Unformatted text preview: Congress adopted the Hamiltonian program. Foreign affairs soon brought this unity to an end. Hamilton's program depended for success on continued trade with Great Britain. He supported Jay's Treaty (1794), and, opposed to the French Revolution , encouraged strong measures against France in the near-war of 1798—measures bitterly opposed by the pro-French Thomas Jefferson . Two opposing parties formed: the Federalists , led by Hamilton and John Adams (then President), and the Democratic Republicans (see Democratic party ), led by Jefferson and James Madison. Hamilton was perhaps the most powerful of the Federalists, but he was not in complete command of the party (he had even resigned his cabinet post in 1795, largely for financial reasons). There was little personal liking between Hamilton and Adams, and friction between them grew in the course of the Adams administration. Both were swept under in the election of 1800....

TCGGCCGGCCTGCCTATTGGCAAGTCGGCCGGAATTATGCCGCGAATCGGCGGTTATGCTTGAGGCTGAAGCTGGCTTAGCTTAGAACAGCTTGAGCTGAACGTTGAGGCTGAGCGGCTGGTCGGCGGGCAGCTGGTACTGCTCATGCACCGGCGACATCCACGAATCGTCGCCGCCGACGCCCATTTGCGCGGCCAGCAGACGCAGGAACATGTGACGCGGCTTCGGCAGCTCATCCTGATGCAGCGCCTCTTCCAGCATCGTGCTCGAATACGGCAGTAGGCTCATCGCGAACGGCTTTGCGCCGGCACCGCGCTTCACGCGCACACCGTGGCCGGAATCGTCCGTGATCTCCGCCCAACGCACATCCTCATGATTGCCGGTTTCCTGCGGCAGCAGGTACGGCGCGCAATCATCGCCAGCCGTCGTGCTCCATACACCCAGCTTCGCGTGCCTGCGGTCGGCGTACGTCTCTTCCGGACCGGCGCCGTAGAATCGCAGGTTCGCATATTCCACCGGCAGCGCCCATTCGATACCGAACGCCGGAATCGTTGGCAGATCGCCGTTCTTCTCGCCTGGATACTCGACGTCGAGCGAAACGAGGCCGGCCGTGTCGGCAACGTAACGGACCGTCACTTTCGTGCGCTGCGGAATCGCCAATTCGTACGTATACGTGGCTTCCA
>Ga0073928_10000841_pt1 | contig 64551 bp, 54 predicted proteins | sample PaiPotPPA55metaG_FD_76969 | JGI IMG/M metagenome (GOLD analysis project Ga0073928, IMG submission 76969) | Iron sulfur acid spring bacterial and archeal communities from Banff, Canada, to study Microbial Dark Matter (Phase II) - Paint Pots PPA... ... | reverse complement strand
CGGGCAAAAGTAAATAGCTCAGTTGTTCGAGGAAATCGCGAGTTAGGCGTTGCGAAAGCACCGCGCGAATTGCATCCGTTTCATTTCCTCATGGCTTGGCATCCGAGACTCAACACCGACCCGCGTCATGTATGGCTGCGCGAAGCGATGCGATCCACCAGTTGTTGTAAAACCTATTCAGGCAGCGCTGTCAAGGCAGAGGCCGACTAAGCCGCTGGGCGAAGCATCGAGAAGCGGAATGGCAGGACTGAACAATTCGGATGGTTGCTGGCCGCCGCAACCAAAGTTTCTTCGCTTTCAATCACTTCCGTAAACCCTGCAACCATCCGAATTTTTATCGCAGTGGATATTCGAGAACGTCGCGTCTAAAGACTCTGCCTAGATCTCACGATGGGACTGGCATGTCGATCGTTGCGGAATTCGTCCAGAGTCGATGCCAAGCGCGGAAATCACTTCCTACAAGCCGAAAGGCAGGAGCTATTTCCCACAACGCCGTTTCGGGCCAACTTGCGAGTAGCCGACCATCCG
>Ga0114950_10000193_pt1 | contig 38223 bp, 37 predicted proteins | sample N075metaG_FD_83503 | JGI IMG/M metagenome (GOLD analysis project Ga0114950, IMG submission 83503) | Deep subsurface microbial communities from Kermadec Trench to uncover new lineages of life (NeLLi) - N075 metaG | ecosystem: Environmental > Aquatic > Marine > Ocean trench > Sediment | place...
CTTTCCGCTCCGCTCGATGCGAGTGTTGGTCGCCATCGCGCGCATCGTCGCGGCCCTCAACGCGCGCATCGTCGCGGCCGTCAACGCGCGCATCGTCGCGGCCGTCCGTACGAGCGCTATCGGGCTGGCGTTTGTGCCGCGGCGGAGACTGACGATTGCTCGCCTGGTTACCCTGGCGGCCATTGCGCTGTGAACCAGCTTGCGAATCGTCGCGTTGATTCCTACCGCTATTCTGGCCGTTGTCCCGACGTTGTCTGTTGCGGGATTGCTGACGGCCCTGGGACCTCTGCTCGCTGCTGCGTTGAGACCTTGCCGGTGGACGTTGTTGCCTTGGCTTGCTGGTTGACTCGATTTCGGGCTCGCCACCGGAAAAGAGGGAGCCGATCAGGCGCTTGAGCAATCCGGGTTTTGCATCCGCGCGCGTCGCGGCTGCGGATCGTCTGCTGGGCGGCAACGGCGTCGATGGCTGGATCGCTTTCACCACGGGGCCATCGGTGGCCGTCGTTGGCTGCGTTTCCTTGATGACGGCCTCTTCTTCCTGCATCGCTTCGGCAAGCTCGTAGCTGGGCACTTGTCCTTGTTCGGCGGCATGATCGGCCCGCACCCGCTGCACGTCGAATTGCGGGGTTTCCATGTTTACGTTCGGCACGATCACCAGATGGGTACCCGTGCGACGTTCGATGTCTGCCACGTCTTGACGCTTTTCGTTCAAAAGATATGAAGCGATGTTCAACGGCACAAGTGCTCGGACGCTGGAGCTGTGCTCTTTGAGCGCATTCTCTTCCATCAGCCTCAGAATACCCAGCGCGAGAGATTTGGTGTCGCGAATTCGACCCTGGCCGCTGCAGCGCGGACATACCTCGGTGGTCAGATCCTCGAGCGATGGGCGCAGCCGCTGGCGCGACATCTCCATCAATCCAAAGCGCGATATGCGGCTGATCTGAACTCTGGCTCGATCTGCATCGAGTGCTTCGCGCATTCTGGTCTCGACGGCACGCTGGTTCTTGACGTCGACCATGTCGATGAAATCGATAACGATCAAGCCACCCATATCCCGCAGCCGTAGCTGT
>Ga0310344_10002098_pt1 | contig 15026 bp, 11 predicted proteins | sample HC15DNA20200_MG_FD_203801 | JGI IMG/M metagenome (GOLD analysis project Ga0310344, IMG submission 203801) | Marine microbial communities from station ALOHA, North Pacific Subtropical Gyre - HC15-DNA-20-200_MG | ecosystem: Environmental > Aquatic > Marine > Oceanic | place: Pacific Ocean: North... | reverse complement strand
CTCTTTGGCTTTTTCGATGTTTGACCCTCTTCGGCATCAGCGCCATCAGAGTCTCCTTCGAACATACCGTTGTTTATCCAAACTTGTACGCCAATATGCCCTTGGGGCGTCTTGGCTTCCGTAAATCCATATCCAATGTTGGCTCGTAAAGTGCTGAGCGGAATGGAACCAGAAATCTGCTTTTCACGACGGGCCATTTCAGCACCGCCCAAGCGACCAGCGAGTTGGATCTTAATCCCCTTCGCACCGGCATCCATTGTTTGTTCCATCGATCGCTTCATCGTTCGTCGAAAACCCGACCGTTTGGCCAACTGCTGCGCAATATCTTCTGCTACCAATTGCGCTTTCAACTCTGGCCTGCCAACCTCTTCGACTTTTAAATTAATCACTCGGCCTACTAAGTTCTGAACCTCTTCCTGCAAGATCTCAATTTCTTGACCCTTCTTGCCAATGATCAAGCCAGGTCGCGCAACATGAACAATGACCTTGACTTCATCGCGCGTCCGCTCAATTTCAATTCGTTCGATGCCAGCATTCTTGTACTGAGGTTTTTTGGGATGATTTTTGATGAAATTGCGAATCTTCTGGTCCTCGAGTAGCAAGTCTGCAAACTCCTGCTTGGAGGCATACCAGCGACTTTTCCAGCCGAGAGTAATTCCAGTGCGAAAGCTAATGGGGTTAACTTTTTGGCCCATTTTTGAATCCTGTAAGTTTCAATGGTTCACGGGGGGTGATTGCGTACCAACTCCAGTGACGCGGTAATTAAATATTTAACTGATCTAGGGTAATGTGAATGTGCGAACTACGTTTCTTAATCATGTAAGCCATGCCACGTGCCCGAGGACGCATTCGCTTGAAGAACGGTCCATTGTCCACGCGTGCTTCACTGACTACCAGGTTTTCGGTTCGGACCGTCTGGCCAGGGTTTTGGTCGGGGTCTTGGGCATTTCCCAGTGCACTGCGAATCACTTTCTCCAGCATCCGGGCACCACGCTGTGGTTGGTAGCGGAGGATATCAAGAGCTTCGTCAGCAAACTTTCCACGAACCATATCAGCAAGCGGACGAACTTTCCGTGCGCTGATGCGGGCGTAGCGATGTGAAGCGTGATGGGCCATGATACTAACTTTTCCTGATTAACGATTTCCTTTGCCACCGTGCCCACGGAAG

View Full Document
This note was uploaded on 01/04/2012 for the course AMH AMH2010 taught by Professor Pietrzak during the Fall '10 term at Broward College.
- Fall '10
- George Washington